The booking process and your assistance were excellent. As regards to the journey the seats were not so comfortable like the same class on the Beijing-Qingdao train. At Guilin station the “business waiting room" was not available for us, but no problem. Thank you again for your great support.
    Ms. M. C.
    Posted on Dec. 18, 2018
    I was definitely satisfied with my booking experience - it was simple and easy. The delivery of my ticket to my hotel was seamless! The waiting room in the Beijing train station was really overwhelming. I'm not sure whether this was due to it being a night train, but the waiting area was overcrowded even an hour before departure, making it impossible to sit anywhere. I had to go to McDonalds and sit there for 40 minutes! The train journey itself was fine - we left right on time, and the compartment was as described on your website. I appreciated your email explaining the process for the train journey, it made it much easier to approach....More
    Posted on Dec. 10, 2018
    I am very happy and satisfied with your service of helping me book train ticket for the whole trip of 3 cities, everything rans so smoothly, even the lounge for soft sleep is clean and nice in Luoyang going back to Beijing, its just there is no this kind of facility in train station going from Beijing to Zhengzhuo.
    I would like to suggest that all train station better equip with elevator for senior citizens, I am 63 years old, and need to carry my luggage going up and down from lounge and train itself, this stress me out, maybe train station management think most of their passengers are young, strong and energetic.
    Looking forward government to improve this problem, aside from this, I am very satisfied with most of the things, specially your service in helping book the train ticket.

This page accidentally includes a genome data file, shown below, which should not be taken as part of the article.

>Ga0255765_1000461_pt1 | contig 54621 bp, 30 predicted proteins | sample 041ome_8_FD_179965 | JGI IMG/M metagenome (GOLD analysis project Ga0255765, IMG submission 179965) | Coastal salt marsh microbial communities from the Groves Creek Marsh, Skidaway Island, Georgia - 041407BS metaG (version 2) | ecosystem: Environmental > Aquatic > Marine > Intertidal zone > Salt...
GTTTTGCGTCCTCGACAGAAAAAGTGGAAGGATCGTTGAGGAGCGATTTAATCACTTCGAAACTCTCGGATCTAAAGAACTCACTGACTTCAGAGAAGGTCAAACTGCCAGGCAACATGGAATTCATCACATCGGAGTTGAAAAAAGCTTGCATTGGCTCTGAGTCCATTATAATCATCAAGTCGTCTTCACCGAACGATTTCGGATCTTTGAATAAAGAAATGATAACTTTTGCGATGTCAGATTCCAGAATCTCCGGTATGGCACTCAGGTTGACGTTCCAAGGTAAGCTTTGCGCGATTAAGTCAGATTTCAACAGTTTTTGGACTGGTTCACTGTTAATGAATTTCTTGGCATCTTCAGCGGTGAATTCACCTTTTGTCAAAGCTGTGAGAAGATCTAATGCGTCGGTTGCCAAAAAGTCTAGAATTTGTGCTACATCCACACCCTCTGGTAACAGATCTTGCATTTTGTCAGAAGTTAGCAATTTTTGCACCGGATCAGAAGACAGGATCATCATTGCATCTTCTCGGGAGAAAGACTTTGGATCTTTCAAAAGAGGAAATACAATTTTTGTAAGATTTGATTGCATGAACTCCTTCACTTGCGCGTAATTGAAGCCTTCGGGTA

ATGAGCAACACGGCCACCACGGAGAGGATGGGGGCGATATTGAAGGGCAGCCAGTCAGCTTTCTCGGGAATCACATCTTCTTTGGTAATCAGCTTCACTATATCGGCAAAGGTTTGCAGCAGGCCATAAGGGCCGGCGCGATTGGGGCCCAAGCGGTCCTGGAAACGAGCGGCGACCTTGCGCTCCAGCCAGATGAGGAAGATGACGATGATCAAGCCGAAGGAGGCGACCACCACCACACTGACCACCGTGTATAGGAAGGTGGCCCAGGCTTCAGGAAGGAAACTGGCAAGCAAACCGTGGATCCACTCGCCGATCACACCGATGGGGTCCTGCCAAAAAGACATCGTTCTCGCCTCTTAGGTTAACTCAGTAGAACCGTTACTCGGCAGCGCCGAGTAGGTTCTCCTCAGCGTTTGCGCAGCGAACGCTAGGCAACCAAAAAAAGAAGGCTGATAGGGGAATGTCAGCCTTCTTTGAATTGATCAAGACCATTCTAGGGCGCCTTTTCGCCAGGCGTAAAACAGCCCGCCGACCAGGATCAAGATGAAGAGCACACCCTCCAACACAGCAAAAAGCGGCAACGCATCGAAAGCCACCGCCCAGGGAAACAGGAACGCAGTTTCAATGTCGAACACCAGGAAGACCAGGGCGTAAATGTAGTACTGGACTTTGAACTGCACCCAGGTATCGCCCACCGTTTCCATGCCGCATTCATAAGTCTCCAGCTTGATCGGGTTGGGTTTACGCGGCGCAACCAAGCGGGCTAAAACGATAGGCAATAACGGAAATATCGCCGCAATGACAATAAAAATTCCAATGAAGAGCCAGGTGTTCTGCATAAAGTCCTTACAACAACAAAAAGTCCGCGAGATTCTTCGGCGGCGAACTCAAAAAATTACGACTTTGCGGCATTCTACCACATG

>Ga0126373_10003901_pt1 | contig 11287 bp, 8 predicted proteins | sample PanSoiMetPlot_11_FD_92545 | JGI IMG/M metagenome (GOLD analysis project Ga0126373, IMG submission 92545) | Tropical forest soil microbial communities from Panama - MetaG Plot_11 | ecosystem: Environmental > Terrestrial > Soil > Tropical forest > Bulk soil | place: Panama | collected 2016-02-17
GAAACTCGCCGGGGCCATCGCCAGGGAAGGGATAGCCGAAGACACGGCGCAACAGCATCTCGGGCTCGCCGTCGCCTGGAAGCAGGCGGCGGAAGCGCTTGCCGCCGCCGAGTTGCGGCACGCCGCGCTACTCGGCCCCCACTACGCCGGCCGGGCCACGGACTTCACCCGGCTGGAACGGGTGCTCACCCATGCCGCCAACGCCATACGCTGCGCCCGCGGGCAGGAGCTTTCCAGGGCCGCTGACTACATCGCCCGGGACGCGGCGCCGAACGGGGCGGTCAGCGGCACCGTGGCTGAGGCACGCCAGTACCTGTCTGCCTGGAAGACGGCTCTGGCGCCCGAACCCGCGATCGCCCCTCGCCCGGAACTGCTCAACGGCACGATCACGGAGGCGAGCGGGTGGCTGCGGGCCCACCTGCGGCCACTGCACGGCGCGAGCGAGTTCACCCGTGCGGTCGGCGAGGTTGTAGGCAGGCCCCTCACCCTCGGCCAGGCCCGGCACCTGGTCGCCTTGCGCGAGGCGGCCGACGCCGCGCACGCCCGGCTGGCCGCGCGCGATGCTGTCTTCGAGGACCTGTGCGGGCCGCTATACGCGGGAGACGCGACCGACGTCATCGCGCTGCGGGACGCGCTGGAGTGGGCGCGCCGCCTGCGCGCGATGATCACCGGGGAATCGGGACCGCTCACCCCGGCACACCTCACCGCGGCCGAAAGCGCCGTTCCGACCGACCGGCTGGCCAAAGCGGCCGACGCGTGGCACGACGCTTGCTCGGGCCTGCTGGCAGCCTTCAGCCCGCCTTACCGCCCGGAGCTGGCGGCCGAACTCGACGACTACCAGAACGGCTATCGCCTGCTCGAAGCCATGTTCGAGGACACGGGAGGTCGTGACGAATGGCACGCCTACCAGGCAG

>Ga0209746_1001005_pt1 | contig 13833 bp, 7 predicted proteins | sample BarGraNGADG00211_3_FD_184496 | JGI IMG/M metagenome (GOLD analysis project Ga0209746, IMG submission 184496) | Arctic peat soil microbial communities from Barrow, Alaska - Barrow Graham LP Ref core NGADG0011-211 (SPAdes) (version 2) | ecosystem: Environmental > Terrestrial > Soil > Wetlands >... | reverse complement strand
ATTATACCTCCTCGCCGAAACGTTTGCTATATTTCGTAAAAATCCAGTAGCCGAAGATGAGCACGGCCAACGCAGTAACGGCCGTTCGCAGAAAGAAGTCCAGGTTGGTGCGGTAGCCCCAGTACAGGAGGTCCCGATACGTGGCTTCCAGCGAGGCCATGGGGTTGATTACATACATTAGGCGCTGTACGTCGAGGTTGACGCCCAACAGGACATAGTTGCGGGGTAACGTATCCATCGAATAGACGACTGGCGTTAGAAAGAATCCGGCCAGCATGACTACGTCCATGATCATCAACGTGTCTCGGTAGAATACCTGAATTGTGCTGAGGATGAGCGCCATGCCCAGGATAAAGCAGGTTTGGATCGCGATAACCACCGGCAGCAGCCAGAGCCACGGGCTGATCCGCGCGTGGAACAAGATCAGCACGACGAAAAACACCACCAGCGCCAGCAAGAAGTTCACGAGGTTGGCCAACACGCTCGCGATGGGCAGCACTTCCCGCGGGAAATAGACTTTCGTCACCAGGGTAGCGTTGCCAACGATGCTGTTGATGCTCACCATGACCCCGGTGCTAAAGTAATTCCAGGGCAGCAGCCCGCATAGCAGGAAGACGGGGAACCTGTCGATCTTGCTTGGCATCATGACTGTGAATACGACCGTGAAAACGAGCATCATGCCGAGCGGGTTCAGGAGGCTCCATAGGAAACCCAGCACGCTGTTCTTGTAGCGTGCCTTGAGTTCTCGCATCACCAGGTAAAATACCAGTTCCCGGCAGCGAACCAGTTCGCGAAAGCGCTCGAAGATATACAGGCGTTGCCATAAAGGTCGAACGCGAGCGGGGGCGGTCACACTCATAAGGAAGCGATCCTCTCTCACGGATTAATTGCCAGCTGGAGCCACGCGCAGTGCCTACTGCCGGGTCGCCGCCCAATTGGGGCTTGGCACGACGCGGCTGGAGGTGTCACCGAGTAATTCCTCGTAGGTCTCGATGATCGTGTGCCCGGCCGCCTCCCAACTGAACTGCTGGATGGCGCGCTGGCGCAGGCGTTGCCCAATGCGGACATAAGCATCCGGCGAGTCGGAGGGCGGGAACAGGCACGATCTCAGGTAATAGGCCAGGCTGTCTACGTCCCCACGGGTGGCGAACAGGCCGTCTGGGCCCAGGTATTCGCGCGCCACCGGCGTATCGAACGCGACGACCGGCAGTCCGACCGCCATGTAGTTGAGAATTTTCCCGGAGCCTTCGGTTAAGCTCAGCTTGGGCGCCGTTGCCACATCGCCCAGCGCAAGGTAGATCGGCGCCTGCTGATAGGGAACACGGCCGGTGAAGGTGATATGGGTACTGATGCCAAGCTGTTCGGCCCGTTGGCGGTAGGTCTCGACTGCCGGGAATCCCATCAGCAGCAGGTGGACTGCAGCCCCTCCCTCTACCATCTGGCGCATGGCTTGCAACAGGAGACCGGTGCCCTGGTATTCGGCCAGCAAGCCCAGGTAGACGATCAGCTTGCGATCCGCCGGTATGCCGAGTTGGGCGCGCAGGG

Mr. Michael
    Posted on Nov. 28, 2018
    I used the Travelchinaguide booking services in 2016 and now again in 2018, both for trains and for domestic flights. The booking pages of Travelchinaguide are very clear and intuitive to use. The website is of course automated but a personalised mail is sent back to you on after each booking, and a human being is responding in less than a day on any, even non standard questions. The tickets for 4 train trips were sent to my first hotel as requested, and were promptly handed over to me upon check-in at that hotel. I thank you for the customer friendly and efficient booking services.
    Traveling by train in China is not difficult. The huge new HST stations are sometimes very crowded, but never chaotic to the point you don’t know where to go. The waiting rooms at the railway stations are airport like. It is easy to find your gate, as many huge electronic displays constantly show the information you need, alternating between Chinese and English. The railway track itself is never overcrowded, as automated access gates only allow passengers who will board the next train on the railway track. On a total of 12 train journeys, I never experienced any delay on the schedule. The train journeys itself are quiet and comfortable, and the reserved seats offer more than enough space around you to use a laptop. The railway personnel is friendly and helpful. I would say that using railway transportation in China is an overall good experience.
    Posted on Nov. 19, 2018
    We were very happy with the service. We had our tickets delivered to our hotel to avoid making an extra trip to the train station to pick up. Well worth the extra $7. We were staying in Beijing for three days and traveling to Shanghai. Our tickets were at the hotel when we checked in, could not have been more smooth.